Category Archives: Health Alerts

Brexit and the Pet Travel Scheme

Assuming Britain leaves the EU on 29th March 2019, there are three potential outcomes for the UK with regard to pets travelling abroad to an EU country.

Potential outcome 1

The UK becomes a ‘Part 1 listed country’

If this happens, then the set up with regard to Pet Passports, Rabies vaccination and worming will remain pretty much as it is now – very little will change.

Potential outcome 2

The UK becomes a ‘Part 2 listed country’

If this occurs then all the current passport regulations would still apply but animals would also require a ‘Model Health Certificate’ to travel.  It is expected that this certificate would have to be issued by an Official Veterinarian at least 21 days post Rabies vaccination and within 10 days of travel.  The certificate would be valid for 4 months for travel within the EU.

Potential outcome 3

The UK becomes an ‘Unlisted country’

In this instance, the following requirements for travel would need to be adhered to:

  • A blood sample would need to be taken 30 days after Rabies vaccination.
  • The animal would not be able to travel until:

a)  They have a Rabies antibody titre certificate from the approved laboratory.  This confirms they have the required level of antibodies to Rabies and proves their response to the vaccination

b)  3 months have passed since the date the blood sample was taken

c)  they have a  ‘Model Health Certificate’, as described in ‘Potential outcome 2’

  • The animal would have to enter the EU via a designated travellers point of entry (as yet, an unspecified location).

Any of the outcomes are possible and it is important to consider the above information and rabies blood testing if you plan to take your pet abroad after Brexit.  We would recommend booking an appointment to see your vet in order to discuss these options and whether taking additional precautionary measures would be appropriate for you.

 

Poisons – prevention is better than cure

We all know the risks to dogs and cats of eating grapes, chocolate and many more human foods.  Here are a few tips to avoid your dog or cat ingesting something they really shouldn’t:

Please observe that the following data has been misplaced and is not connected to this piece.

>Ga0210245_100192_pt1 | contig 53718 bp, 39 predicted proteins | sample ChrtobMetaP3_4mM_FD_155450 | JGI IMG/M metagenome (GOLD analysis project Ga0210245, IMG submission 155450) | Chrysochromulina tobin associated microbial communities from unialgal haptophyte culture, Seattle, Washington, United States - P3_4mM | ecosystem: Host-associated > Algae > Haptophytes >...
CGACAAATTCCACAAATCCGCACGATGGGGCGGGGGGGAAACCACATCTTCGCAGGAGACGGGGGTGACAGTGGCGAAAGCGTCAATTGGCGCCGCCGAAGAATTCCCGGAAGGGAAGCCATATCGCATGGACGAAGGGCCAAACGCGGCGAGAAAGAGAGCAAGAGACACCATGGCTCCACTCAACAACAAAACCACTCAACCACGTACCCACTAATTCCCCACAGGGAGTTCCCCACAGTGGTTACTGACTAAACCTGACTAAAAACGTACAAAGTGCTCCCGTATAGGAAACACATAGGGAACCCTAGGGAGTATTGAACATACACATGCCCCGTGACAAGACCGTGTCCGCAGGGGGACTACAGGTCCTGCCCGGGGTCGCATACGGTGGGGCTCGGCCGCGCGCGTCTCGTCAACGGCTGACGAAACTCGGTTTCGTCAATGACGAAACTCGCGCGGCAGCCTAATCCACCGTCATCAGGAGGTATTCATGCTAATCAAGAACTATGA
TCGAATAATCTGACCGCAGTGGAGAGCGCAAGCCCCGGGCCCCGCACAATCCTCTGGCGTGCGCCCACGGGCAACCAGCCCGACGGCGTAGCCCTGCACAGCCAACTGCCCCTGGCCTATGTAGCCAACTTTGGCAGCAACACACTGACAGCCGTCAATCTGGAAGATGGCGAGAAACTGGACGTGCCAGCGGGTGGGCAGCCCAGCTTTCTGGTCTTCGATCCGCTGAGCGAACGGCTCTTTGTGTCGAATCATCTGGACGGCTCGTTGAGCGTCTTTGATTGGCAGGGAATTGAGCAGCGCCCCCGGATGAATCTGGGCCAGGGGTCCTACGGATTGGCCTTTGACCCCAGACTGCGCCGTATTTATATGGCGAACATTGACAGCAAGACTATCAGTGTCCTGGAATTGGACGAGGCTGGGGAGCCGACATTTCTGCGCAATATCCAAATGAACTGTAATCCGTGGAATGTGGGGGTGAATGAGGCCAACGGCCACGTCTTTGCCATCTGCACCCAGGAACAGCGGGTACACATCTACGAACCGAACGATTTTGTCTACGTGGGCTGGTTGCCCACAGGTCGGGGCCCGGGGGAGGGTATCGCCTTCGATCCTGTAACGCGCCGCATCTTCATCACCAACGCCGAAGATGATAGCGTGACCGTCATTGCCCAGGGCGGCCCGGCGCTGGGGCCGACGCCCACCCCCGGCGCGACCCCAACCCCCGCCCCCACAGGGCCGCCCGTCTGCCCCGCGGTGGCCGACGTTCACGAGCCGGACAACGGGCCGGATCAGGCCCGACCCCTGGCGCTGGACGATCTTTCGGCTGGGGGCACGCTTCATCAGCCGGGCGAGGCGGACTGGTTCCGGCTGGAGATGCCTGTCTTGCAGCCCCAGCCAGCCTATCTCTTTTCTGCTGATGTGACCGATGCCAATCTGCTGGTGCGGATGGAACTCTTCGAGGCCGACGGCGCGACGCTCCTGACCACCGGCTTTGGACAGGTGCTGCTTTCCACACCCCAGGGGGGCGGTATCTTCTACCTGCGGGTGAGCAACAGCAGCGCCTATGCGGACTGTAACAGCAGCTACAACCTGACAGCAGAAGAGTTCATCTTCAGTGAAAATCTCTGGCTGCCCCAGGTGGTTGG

• Store medicines safely – NEVER give your medication to your pet.  Keep handbags and rucksacks well away from animals and keep medicine chests and boxes out of reach of inquisitive paws.
  • Anti-inflammatory creams can represent a risk if your pet licks your skin once you have applied the cream
  • NEVER feed grapes, raisins or onions to animals and ensure chocolate supplies including drinking chocolate and cocoa powder are well out of reach.
  • Dispose of leftovers or take-away food quickly and into a bin that cannot be accessed by your pet.  Likewise, ensure your recycling kitchen caddy is securely shut to prevent your pets accessing mouldy food which is potentially toxic.  This also applies to dustbins.
  • Lilies are extremely toxic to cats so it is advisable to keep them well away from your feline friends.
  • Store cleaning and DIY products securely out of reach of your pets and mop up any spillages quickly.  NEVER decant into different containers.
  • The new laundry capsules are highly concentrated and can cause problems when ingested or when spilt on to the fur.
  • Fit letter boxes with a cage or a guard so that any trial samples edible or otherwise that are delivered to your home are not swiftly eaten by your pets.  There have been tragic cases of chewing gums containing xylitol that have been delivered as mailshot samples but have caused fatalities in pets who have got to them before their owner.  For example – a 27kg labrador chewed a bag of pure xylitol that was delivered through the post – within 15 minutes he was vomiting and then developed severe convulsions.
  • Slug and snail pellets that contain Meteldehyde are highly toxic to animals.  Keep them well out of reach and never let your pet in the garden if you are using them.  Symptoms include vomiting, diarrhoea, muscle tremors and twitches and can sometimes cause convulsions.  Prompt treatment is essential.
  • NEVER leave diluted gardening products in unattended watering cans or buckets and always dispose safely of any left-over solutions.
  • Antifreeze is highly toxic, a tiny amount can kill both cats and dogs, so keep it safely locked away from prying paws.

If you think your pet has ingested anything that could be poisonous, contact us immediately – we are always here for you, 24 hours a day, 365 days a year.

 

  Written by Paula Grant – Communications Manager

 

 

 

Beware – the return of the slug

Dog with pink collar A leading supplier of slug control products has warned dog owners that their pets will be at risk of lungworm once the very hot weather conditions come to an end and rain will allow the slugs to re-emerge.  Slug evidence in gardens has been very reduced since early June as the hot weather has meant the slugs have gone underground in search of moisture.  However once the rain returns, these slugs will be out in force which is when dogs will be more at risk.  For more information on the dangers of lungworm, follow this link.

 

 

 

 

 

Written by Paula Grant – Communications Manager

Beware of the blue green algae

Under certain conditions such as the recent heatwave, blue-green algae can form blooms in water which colour the water blue-green (or brown, black or red).  These blooms are highly toxic and gastrointestinal effects can very often be the first sign following blue-green algae exposure.  These signs can very rapidly manifest and death can occur within minutes to hours.